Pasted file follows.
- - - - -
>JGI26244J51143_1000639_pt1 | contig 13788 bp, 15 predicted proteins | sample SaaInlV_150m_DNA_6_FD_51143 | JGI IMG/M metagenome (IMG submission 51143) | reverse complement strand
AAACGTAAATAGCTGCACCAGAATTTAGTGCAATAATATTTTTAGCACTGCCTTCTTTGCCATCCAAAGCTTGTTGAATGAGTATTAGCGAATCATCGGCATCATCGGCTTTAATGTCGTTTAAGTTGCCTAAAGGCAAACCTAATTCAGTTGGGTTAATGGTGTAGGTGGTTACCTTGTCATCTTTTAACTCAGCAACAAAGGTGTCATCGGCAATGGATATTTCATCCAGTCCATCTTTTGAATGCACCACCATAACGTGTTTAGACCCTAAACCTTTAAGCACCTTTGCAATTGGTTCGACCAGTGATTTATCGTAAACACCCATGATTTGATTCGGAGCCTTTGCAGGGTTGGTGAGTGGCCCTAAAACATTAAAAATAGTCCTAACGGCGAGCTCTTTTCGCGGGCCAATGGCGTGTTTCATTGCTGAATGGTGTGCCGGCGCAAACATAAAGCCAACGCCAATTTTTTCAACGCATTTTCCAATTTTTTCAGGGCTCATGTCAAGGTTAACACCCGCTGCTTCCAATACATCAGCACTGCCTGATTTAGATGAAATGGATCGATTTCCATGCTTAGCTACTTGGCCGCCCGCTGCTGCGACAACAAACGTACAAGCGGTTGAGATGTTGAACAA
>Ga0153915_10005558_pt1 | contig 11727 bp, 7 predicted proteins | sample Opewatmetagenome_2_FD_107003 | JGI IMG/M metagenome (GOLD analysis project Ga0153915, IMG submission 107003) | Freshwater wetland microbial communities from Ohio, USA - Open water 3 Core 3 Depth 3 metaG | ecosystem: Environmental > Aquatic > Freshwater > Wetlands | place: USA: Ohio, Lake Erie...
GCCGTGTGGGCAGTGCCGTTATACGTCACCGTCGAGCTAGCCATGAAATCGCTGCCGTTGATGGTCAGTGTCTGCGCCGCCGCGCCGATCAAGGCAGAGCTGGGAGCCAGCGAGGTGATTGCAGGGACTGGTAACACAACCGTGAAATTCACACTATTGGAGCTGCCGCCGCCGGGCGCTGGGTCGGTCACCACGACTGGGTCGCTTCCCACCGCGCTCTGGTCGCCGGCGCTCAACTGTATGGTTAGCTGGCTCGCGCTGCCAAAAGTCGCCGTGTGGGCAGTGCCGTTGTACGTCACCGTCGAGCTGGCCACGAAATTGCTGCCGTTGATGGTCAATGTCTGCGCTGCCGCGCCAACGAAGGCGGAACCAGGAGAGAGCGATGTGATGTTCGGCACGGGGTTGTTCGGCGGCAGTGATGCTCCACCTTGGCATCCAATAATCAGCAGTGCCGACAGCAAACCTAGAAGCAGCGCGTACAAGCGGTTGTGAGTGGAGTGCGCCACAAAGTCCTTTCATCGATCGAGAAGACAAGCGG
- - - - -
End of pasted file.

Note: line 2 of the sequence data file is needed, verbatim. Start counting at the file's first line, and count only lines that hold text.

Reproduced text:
AAACGTAAATAGCTGCACCAGAATTTAGTGCAATAATATTTTTAGCACTGCCTTCTTTGCCATCCAAAGCTTGTTGAATGAGTATTAGCGAATCATCGGCATCATCGGCTTTAATGTCGTTTAAGTTGCCTAAAGGCAAACCTAATTCAGTTGGGTTAATGGTGTAGGTGGTTACCTTGTCATCTTTTAACTCAGCAACAAAGGTGTCATCGGCAATGGATATTTCATCCAGTCCATCTTTTGAATGCACCACCATAACGTGTTTAGACCCTAAACCTTTAAGCACCTTTGCAATTGGTTCGACCAGTGATTTATCGTAAACACCCATGATTTGATTCGGAGCCTTTGCAGGGTTGGTGAGTGGCCCTAAAACATTAAAAATAGTCCTAACGGCGAGCTCTTTTCGCGGGCCAATGGCGTGTTTCATTGCTGAATGGTGTGCCGGCGCAAACATAAAGCCAACGCCAATTTTTTCAACGCATTTTCCAATTTTTTCAGGGCTCATGTCAAGGTTAACACCCGCTGCTTCCAATACATCAGCACTGCCTGATTTAGATGAAATGGATCGATTTCCATGCTTAGCTACTTGGCCGCCCGCTGCTGCGACAACAAACGTACAAGCGGTTGAGATGTTGAACAA